Cheng Pei-pei has put down her swords.
The ballet-trained actress came to fame in the 1960s as the “Queen of the Swords” in Hong Kong kung fu classics such as 1966’s “Come Drink With Me” and 1969’s “Dragon Swamp” as well as playing the villainous Jade in Ang Lee’s Oscar-winning 2000 film, “Crouching Tiger, Hidden Dragon.”
But the 67-year-old rarely has been given a chance to stretch her dramatic wings on-screen. First-time filmmaker Hong Khaou initially didn’t know if the action star could handle the complex role of Junn, a Chinese Cambodian woman living in London who is grieving over the unexpected death of her son, in the British drama “Lilting,” which opens Friday.
“When I read the script I think I can do it,” said Cheng over the phone from Huzhou, China, where she is filming the TV series “In Love With Sleeping Beauty” in which she plays a family matriarch.
Hong said he was impressed by her performance in a recent film from New Zealand called “My Wedding and Other Secrets.” “I think it give me the confidence to know that she had the abilities and skills.”
“Lilting” was inspired by Hong’s mother, who like Cheng’s Junn, has never learned English.
“I was from Cambodia, and then we were displaced and immigrated to Vietnam,” he said. “We spent eight years there, and then we came [to London]. We have been here for over 30 years.”
But his mother never assimilated. “I think it was very traumatic. When we arrived in England, my father passed away quite soon, and so she was left with four kids. During that time I think she found it really difficult to just adapt. She kept to herself and raised four children and got them through university.”
So Hong and his siblings were — and are — her lifeline. “When I was younger we would translate TV shows,” he said. “She loved watching ‘Dallas’ and ‘Dynasty.’ We would always watch and translate them.”
“Lilting” is about loss and love, but it’s also a meditation on communication and language.
Cheng’s Junn is living in a retirement home in London dealing with memories of her son, Kai (Andrew Leung). Her only solace is her boyfriend, an elderly British man named Alan (Peter Bowles), who is attentive despite the language barrier.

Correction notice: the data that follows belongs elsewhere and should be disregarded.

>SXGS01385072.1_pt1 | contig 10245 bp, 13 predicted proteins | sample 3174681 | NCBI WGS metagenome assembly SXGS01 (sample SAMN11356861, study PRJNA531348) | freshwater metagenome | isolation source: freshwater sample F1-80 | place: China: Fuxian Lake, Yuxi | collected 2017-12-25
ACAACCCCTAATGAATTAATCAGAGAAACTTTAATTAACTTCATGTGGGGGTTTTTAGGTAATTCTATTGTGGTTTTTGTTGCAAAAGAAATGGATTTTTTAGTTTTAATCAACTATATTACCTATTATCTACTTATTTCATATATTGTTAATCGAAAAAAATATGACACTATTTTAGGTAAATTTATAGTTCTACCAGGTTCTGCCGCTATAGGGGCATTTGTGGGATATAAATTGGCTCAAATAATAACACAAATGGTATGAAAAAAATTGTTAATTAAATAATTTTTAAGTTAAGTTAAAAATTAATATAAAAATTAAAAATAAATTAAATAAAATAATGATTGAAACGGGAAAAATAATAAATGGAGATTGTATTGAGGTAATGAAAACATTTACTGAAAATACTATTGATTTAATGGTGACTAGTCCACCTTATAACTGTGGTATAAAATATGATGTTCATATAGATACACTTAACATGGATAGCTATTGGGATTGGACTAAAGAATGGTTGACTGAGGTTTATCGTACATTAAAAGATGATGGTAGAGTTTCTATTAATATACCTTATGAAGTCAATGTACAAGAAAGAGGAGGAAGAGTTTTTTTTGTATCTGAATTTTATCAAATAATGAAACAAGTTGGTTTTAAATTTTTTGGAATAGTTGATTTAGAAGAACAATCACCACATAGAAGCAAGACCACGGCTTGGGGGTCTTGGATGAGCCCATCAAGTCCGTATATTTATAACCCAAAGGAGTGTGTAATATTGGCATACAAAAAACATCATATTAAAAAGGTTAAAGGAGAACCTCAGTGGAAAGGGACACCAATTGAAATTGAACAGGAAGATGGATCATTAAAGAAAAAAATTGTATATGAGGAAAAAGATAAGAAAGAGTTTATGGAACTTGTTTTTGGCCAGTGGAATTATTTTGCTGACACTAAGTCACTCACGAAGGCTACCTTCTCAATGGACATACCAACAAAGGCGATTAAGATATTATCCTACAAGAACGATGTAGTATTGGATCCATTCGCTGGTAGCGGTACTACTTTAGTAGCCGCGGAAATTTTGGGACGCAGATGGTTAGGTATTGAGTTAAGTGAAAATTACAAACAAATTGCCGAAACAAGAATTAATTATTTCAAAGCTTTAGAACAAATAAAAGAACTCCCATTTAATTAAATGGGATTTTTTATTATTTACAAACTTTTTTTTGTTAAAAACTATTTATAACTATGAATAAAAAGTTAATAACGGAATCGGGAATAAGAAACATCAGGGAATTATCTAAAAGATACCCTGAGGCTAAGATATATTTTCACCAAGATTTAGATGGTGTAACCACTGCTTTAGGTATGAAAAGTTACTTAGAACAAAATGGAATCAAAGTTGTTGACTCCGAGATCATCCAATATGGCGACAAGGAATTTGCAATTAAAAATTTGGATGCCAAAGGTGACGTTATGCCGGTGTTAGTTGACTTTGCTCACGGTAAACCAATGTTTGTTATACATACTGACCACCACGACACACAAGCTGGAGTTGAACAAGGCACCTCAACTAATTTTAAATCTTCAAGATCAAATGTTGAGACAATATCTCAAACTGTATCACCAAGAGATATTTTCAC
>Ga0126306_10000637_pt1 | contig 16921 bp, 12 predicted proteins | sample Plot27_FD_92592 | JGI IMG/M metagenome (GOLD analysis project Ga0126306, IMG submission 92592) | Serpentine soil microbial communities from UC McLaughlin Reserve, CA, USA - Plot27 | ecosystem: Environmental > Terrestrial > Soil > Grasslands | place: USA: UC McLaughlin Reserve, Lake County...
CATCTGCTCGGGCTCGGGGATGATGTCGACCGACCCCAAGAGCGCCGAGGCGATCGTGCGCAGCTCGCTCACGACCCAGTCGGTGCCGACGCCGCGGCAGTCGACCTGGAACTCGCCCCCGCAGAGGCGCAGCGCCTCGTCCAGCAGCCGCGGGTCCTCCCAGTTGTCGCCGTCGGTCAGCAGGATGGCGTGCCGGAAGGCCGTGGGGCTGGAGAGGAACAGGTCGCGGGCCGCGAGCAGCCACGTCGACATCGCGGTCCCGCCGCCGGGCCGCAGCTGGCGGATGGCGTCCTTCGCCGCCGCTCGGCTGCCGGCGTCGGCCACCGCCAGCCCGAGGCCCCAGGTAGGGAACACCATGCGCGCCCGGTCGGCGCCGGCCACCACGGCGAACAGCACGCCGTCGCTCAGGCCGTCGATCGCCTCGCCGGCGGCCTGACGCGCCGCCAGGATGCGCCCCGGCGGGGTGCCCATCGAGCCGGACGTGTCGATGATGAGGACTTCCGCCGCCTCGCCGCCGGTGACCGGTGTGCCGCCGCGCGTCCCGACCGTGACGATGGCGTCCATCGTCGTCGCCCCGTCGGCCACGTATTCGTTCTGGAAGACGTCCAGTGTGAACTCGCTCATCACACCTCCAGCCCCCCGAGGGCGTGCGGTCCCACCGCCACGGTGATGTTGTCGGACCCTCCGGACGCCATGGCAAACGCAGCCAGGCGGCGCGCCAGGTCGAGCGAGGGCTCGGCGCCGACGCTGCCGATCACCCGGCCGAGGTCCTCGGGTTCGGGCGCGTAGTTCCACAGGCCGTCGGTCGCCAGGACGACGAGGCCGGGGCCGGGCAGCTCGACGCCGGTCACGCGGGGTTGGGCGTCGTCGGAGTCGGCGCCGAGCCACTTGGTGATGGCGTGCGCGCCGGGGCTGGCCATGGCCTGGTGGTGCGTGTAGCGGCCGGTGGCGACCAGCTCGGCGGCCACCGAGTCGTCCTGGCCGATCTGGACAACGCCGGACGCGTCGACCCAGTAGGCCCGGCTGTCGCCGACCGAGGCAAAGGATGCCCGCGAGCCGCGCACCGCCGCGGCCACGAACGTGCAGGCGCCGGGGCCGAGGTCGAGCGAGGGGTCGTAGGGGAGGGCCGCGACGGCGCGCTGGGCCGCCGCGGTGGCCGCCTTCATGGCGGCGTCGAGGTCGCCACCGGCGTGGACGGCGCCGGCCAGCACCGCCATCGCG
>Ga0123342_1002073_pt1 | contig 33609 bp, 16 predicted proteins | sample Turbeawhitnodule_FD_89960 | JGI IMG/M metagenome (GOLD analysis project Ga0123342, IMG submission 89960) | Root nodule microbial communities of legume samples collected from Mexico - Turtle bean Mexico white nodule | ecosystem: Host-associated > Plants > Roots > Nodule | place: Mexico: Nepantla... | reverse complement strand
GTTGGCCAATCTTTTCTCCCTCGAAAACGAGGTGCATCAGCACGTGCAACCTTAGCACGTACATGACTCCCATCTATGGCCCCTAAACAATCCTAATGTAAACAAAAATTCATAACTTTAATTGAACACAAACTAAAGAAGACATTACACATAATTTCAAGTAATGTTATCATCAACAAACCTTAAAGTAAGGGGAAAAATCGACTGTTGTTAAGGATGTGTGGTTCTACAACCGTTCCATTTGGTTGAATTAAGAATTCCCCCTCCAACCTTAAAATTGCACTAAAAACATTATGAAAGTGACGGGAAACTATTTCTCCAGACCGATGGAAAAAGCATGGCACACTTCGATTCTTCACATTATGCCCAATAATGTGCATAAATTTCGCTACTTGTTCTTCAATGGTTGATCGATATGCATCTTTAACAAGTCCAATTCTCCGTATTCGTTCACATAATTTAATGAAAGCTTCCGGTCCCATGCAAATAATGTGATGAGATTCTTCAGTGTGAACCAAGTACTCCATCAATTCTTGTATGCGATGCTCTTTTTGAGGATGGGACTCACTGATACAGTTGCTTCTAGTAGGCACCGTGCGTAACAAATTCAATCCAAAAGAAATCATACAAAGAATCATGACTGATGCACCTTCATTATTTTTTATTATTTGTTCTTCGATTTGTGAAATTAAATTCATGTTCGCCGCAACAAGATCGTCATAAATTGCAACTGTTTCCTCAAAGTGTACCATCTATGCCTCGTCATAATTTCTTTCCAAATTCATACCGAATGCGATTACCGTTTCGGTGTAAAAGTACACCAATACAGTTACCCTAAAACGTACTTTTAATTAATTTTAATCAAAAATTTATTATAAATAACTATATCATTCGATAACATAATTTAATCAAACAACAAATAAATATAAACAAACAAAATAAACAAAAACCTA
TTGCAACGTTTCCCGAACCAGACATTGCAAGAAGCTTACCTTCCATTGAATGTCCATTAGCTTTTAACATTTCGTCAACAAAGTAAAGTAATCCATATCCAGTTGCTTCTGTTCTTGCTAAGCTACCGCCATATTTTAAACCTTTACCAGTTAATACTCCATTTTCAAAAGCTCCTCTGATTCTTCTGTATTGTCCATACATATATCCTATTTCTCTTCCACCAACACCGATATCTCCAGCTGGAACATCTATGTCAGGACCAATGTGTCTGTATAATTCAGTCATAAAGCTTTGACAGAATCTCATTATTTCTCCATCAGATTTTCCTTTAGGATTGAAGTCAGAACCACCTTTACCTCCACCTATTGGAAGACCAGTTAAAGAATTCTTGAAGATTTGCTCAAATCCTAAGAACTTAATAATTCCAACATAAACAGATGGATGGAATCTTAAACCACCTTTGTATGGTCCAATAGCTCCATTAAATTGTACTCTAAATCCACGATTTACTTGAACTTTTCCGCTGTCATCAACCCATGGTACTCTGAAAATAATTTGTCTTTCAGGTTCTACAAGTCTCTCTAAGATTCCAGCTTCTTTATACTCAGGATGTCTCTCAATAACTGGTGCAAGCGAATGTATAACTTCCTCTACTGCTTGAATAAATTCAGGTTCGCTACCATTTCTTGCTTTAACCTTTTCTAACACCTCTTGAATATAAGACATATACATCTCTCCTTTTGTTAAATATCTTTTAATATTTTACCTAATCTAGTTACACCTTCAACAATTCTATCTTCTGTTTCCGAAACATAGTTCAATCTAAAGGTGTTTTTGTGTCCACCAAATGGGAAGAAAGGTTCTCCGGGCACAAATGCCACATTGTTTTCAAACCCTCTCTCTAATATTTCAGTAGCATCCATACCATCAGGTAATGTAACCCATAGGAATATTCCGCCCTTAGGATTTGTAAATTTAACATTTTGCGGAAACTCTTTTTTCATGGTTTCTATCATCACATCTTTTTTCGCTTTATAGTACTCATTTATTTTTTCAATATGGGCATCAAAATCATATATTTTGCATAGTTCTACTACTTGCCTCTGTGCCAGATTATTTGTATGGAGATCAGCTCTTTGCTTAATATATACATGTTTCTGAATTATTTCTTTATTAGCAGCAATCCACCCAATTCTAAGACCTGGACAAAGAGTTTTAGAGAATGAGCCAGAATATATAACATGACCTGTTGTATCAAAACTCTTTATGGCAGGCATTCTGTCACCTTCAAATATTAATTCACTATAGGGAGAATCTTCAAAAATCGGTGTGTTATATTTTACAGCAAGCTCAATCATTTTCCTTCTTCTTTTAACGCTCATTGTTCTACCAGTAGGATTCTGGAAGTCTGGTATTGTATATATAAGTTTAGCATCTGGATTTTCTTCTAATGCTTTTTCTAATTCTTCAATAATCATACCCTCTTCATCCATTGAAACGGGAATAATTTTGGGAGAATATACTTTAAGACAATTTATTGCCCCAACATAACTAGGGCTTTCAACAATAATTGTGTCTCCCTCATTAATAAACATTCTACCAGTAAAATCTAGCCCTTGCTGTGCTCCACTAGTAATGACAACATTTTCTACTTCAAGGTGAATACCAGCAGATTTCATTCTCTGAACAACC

In hopes of helping her, Richard (Ben Whishaw), Kai’s grieving partner, hires a translator (Naomi Christie) so Junn can talk with him and Alan. The translator brings Richard and Junn closer but causes friction between Alan and Junn.
“Communication doesn’t necessarily bring understanding,” said Hong. “I wanted to show the two sides of the coin.”
When casting the film, Hong knew he needed actors to “get the nuances correct. I have always been an admirer of Ben, and I wrote to him to explain he was the one I wanted not because he was famous but I felt he would be good for the part. The character carries so much grief, it really needed someone who could be that vulnerable but also have strength.
“He’s a lovely actor,” said Cheng of Whishaw (“Skyfall,” “Cloud Atlas”). “We are still good friends.”
Because Cheng’s English is “very broken,” Hong decided to direct her in Chinese. “I actually liked doing that because I felt nobody was listening in on us,” he said. “I think I was struggling with the idea of how to give notes without too many people listening in on us. I had my private moment with her.”